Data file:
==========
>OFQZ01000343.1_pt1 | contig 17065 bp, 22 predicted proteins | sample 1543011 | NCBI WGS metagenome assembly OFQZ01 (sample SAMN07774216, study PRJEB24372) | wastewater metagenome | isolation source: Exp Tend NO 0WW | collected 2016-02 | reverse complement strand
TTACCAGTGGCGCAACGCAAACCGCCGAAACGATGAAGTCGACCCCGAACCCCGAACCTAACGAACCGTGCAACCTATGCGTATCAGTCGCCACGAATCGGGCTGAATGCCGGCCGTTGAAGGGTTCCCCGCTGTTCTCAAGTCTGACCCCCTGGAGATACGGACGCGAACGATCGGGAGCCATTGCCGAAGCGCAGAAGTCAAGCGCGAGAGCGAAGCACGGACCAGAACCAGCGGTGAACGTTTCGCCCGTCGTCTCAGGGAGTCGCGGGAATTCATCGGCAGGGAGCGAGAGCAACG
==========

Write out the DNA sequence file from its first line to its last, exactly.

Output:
>OFQZ01000343.1_pt1 | contig 17065 bp, 22 predicted proteins | sample 1543011 | NCBI WGS metagenome assembly OFQZ01 (sample SAMN07774216, study PRJEB24372) | wastewater metagenome | isolation source: Exp Tend NO 0WW | collected 2016-02 | reverse complement strand
TTACCAGTGGCGCAACGCAAACCGCCGAAACGATGAAGTCGACCCCGAACCCCGAACCTAACGAACCGTGCAACCTATGCGTATCAGTCGCCACGAATCGGGCTGAATGCCGGCCGTTGAAGGGTTCCCCGCTGTTCTCAAGTCTGACCCCCTGGAGATACGGACGCGAACGATCGGGAGCCATTGCCGAAGCGCAGAAGTCAAGCGCGAGAGCGAAGCACGGACCAGAACCAGCGGTGAACGTTTCGCCCGTCGTCTCAGGGAGTCGCGGGAATTCATCGGCAGGGAGCGAGAGCAACG